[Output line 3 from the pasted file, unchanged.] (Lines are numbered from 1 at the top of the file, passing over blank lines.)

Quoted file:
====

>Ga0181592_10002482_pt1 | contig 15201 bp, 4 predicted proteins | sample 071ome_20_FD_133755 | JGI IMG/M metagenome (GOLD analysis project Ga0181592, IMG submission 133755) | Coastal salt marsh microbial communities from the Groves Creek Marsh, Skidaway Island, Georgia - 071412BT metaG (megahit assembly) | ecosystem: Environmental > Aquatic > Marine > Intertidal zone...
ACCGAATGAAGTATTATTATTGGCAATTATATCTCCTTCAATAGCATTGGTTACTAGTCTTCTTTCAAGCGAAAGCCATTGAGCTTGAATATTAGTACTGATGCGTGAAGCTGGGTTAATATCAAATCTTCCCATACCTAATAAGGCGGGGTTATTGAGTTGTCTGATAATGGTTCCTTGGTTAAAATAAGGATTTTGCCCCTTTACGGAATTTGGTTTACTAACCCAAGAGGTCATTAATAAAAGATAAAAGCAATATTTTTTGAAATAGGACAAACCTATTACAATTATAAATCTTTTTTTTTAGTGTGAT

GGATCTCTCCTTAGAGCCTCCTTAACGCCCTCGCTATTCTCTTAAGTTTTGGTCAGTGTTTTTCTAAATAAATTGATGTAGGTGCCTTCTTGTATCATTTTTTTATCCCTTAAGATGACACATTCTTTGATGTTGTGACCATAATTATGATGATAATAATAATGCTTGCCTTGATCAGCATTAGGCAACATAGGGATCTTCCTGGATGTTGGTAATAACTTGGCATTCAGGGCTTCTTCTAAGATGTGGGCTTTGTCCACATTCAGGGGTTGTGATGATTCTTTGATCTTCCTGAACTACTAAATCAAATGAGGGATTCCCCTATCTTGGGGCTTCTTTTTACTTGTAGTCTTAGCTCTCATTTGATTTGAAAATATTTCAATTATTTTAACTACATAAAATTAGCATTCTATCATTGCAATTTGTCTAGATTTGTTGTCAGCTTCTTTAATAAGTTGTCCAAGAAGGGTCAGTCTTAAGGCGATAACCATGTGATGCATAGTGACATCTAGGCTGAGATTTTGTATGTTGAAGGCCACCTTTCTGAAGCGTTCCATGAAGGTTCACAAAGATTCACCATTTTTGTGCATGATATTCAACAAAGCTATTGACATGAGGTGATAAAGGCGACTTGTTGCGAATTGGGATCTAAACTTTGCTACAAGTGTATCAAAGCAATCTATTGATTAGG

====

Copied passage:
GGATCTCTCCTTAGAGCCTCCTTAACGCCCTCGCTATTCTCTTAAGTTTTGGTCAGTGTTTTTCTAAATAAATTGATGTAGGTGCCTTCTTGTATCATTTTTTTATCCCTTAAGATGACACATTCTTTGATGTTGTGACCATAATTATGATGATAATAATAATGCTTGCCTTGATCAGCATTAGGCAACATAGGGATCTTCCTGGATGTTGGTAATAACTTGGCATTCAGGGCTTCTTCTAAGATGTGGGCTTTGTCCACATTCAGGGGTTGTGATGATTCTTTGATCTTCCTGAACTACTAAATCAAATGAGGGATTCCCCTATCTTGGGGCTTCTTTTTACTTGTAGTCTTAGCTCTCATTTGATTTGAAAATATTTCAATTATTTTAACTACATAAAATTAGCATTCTATCATTGCAATTTGTCTAGATTTGTTGTCAGCTTCTTTAATAAGTTGTCCAAGAAGGGTCAGTCTTAAGGCGATAACCATGTGATGCATAGTGACATCTAGGCTGAGATTTTGTATGTTGAAGGCCACCTTTCTGAAGCGTTCCATGAAGGTTCACAAAGATTCACCATTTTTGTGCATGATATTCAACAAAGCTATTGACATGAGGTGATAAAGGCGACTTGTTGCGAATTGGGATCTAAACTTTGCTACAAGTGTATCAAAGCAATCTATTGATTAGG